We’re counting down to Thanksgiving at our office. Today we continue our series tracing the history of Thanksgiving.

In 1775—more than a year before the signing of the Declaration of Independence—the Continental Congress issued a proclamation setting aside a day for colonists to fast, pray for God’s blessing, and join together for worship.

A year later in 1776 Congress issues a similar proclamation. By that time, the American Revolution was in full swing and country’s situation was dire.

In November of 1777 Congress issued a third prayer proclamation—this time calling for citizens to “acknowledge with gratitude their obligation to [God] for benefits received.” In other words, to give thanks.

Throughout the eighteenth and early nineteenth centuries, it was fairly common for Congress to issue proclamations each year calling on Americans to pray for the nation. The 1777 proclamation is significant, because it is one of the first setting aside a day for giving thanks. Congress did not only want people to pray for the nation, but also to thank God for the blessings He had already given.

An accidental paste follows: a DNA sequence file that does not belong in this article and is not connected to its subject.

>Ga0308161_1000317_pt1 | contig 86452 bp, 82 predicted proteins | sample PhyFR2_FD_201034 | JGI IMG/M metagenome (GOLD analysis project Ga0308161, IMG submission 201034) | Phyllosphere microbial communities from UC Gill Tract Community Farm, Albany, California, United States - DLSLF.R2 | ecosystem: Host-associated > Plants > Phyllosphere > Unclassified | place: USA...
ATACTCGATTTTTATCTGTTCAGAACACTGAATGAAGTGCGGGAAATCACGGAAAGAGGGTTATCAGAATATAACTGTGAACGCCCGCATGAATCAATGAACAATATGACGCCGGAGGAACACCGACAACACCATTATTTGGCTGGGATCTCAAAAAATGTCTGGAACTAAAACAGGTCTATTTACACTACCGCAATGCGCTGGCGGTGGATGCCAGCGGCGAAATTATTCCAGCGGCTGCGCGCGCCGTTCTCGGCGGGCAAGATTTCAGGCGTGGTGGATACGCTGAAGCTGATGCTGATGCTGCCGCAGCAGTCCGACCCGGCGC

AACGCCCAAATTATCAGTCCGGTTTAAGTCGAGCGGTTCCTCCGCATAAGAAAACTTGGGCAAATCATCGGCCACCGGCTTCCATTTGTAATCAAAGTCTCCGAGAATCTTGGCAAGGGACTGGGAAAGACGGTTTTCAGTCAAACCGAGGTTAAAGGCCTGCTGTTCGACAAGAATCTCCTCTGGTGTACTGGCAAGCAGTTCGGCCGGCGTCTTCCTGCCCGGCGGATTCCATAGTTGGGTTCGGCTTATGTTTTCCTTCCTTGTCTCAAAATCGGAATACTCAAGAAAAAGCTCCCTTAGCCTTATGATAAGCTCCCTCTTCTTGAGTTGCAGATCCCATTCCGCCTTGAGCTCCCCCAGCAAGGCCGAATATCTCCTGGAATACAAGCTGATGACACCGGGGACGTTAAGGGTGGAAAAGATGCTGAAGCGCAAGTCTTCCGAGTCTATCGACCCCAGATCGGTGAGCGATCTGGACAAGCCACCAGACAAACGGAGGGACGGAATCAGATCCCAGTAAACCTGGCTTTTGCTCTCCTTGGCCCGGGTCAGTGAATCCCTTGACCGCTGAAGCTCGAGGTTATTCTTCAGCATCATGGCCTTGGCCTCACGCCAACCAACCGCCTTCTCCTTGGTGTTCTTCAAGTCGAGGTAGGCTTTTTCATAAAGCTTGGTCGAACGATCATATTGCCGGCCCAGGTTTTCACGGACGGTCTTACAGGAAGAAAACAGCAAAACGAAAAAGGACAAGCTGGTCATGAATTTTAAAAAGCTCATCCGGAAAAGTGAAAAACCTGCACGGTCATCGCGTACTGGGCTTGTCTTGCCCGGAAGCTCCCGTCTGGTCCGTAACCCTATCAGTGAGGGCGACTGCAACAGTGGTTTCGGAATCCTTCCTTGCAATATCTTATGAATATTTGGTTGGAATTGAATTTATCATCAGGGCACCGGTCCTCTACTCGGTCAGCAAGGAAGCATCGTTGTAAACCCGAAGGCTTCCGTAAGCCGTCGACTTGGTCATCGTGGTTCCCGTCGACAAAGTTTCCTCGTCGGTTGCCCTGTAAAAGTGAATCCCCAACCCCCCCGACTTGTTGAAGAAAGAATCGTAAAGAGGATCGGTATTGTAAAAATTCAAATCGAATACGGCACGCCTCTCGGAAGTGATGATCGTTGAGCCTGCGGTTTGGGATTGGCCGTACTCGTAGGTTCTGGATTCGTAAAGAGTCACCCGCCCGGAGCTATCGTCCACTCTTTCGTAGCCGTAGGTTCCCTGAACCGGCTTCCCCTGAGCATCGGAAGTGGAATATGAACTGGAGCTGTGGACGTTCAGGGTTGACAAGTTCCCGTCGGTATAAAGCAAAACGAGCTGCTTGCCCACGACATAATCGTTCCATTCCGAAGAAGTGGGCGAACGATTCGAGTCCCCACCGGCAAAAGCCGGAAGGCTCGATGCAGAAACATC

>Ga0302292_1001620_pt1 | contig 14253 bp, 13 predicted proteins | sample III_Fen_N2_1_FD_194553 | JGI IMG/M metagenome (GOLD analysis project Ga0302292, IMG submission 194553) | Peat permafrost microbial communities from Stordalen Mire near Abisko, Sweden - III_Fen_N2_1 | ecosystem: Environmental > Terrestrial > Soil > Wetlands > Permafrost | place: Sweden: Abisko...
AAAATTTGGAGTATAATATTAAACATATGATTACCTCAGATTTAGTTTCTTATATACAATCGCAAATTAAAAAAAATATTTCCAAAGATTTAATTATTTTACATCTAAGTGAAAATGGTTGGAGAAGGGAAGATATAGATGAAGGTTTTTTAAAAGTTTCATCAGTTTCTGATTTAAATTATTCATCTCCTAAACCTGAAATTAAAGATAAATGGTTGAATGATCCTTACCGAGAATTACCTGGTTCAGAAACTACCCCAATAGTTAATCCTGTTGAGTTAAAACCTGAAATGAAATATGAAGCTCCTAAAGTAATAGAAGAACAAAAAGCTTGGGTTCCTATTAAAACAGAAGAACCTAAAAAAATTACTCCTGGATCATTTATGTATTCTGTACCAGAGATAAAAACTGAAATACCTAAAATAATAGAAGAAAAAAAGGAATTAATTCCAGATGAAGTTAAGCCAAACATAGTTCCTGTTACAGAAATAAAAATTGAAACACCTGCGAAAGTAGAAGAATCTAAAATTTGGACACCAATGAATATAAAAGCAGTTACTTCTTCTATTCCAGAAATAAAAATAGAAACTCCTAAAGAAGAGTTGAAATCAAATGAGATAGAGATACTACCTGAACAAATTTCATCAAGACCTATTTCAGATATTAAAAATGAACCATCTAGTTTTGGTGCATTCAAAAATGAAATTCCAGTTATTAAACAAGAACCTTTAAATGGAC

You can read the proclamation from 1777 here.

Thanksgiving is deeply woven into the fabric of our nation. It is more than just turkey, football games, parades, and Black Friday. It’s about stopping to pray and give thanks to God.

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